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NZ dwelling consents down 9.6% in October 2017 - Westpac

Satish Ranchhod, Senior Economist at Westpac, explains that volatility in apartment number pulled New Zealand’s overall consent numbers down, and nationwide build levels have flattened off. However, we’re seeing positive signs in Auckland, he further adds.

Key Quotes

“Residential consent issuance fell 9.6% in October. That was a larger pull back than we had expected. Much of this month’s decline was due to a pull-back in apartment consents (which are lumpy on a month-to-month basis), though consents for standalone homes were also down.”

“Looking through the normal month-to-month volatility in consents, a couple of interesting trends stand out. First is the overall level of consent issuance. It’s been close to flat for a year now. As we’ve highlighted for some time, difficulties sourcing skilled labour and credit have provided a brake on activity. We expect that overall construction levels will increase only gradually over the next few years.”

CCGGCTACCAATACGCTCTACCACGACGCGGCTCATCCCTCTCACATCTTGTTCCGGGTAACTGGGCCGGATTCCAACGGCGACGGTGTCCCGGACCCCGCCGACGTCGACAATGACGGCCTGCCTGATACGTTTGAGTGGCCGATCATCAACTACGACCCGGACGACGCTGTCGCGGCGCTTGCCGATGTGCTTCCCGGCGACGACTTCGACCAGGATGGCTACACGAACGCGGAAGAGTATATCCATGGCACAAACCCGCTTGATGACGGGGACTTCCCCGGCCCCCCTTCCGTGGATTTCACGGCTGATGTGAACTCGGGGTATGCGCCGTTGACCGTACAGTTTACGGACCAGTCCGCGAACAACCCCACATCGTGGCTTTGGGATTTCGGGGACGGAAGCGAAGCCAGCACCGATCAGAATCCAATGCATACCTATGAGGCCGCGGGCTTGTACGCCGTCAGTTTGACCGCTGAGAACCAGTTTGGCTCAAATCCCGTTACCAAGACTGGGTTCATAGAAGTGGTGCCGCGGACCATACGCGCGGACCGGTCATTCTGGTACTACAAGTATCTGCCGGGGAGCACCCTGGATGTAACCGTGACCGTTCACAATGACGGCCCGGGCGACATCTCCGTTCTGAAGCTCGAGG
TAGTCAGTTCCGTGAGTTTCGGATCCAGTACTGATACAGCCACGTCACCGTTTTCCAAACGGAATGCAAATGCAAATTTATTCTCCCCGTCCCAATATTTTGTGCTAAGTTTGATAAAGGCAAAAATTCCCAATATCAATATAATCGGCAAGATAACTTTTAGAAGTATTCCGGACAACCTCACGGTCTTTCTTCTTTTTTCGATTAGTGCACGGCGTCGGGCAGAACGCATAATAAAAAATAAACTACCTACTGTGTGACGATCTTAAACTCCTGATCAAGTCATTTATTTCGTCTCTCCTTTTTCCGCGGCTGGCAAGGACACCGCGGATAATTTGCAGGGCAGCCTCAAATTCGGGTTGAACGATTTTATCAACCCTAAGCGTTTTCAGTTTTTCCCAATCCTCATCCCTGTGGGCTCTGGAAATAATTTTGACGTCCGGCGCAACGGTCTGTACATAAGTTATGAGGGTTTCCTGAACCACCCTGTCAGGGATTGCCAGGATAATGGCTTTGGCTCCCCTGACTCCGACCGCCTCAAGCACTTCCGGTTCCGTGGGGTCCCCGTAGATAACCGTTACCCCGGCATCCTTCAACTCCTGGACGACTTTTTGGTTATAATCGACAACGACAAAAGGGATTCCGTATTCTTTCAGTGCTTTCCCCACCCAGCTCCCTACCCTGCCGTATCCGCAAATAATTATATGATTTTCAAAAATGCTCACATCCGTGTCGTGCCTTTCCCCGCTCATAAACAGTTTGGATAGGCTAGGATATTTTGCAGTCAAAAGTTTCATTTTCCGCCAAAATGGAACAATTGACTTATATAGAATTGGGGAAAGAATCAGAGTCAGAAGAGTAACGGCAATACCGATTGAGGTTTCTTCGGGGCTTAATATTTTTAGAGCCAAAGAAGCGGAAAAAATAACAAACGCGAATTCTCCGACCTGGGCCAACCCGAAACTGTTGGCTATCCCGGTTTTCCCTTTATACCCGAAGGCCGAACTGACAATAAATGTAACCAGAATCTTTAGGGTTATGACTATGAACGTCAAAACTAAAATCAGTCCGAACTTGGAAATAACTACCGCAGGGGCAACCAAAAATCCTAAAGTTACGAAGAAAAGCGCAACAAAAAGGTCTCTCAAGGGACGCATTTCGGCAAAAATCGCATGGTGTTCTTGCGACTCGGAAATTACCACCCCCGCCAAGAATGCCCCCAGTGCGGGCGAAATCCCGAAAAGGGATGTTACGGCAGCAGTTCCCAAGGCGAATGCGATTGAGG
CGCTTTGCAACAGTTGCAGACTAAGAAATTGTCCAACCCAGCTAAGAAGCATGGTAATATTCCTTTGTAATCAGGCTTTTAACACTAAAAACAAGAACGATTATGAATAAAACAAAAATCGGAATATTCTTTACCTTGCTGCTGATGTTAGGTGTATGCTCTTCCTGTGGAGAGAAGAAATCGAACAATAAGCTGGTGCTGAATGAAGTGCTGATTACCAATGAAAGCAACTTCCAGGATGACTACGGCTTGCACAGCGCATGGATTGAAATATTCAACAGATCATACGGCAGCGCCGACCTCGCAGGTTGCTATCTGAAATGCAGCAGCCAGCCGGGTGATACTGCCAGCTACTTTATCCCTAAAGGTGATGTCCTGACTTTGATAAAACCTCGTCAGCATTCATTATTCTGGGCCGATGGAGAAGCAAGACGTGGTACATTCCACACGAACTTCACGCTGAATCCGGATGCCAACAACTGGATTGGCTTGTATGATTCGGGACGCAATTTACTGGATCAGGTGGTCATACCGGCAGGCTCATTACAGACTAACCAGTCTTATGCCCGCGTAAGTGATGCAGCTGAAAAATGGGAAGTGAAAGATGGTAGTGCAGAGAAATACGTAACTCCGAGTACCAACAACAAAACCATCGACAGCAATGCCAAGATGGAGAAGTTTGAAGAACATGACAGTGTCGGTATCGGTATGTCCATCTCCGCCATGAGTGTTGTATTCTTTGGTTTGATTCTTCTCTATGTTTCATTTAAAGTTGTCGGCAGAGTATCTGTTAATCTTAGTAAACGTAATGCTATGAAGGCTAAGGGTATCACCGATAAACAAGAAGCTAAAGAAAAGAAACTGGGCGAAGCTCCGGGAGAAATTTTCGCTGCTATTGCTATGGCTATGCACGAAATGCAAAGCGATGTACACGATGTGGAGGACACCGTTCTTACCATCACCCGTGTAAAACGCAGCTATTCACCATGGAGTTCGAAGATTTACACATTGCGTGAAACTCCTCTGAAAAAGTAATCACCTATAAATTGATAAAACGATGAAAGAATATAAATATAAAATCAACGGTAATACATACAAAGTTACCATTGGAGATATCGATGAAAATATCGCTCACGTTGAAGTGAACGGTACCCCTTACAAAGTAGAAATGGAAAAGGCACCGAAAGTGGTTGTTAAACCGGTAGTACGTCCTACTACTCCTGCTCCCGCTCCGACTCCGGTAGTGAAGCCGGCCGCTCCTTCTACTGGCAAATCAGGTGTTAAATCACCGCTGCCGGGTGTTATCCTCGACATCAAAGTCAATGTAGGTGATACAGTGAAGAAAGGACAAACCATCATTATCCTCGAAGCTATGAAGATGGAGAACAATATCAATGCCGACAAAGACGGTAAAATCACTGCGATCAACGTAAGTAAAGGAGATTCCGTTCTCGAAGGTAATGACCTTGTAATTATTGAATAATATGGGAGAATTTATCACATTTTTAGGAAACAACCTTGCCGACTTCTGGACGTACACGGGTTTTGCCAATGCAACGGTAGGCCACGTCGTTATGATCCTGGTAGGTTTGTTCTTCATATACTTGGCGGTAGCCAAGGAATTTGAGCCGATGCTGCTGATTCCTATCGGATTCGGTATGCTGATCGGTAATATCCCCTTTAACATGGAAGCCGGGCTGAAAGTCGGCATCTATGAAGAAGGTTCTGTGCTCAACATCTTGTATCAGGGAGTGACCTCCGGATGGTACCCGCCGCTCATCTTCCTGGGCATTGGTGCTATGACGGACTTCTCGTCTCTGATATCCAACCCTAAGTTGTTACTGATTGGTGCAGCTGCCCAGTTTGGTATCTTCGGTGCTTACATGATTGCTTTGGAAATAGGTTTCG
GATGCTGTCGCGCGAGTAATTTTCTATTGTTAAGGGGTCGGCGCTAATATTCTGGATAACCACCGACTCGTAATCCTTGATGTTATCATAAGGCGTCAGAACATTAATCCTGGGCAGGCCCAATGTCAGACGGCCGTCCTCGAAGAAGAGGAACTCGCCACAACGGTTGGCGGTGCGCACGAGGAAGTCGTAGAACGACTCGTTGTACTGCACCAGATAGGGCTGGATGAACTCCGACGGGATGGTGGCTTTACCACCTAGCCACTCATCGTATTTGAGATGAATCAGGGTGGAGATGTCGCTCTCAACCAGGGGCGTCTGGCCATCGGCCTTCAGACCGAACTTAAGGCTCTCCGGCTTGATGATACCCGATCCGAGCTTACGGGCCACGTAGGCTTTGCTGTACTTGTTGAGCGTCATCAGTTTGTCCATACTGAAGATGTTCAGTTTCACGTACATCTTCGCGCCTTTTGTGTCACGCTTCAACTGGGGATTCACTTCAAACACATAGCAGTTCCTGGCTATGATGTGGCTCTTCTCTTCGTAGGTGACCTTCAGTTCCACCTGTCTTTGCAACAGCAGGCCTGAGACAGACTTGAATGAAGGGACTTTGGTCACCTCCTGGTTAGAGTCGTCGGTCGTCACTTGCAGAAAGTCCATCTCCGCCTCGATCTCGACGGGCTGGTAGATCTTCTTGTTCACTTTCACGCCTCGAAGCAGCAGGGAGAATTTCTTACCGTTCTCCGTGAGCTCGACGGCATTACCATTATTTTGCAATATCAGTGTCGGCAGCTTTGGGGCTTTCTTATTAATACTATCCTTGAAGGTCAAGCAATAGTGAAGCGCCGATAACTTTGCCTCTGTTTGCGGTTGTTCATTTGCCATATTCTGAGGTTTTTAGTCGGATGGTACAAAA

“However, the other notable feature is what’s been happening in Auckland, where concerns about a housing shortage are most acute. Issuance in our largest city picked up back in August. And while it has eased back a little, most of those earlier gains have been sustained. In fact, if Auckland can the current monthly pace, it would finally start eating into its significant shortfall of housing (albeit, very gradually). However, it is important to remember that some of the rise in Auckland consents is due to retirement developments. In addition, those headwinds for the construction sector mentioned above are likely to bite hardest in Auckland. Nevertheless, this is a positive development, which we’ll continue to watch closely.”

“Consent issuance in Canterbury is well down on the levels we saw during the peak of the rebuild. However, it has flattened off at quite healthy levels. Dwelling consent issuance has also held up at firm levels in other parts of the South Island and in the Waikato. In contrast, October saw some softening in dwelling consent numbers in Wellington and other parts of the North Island.”

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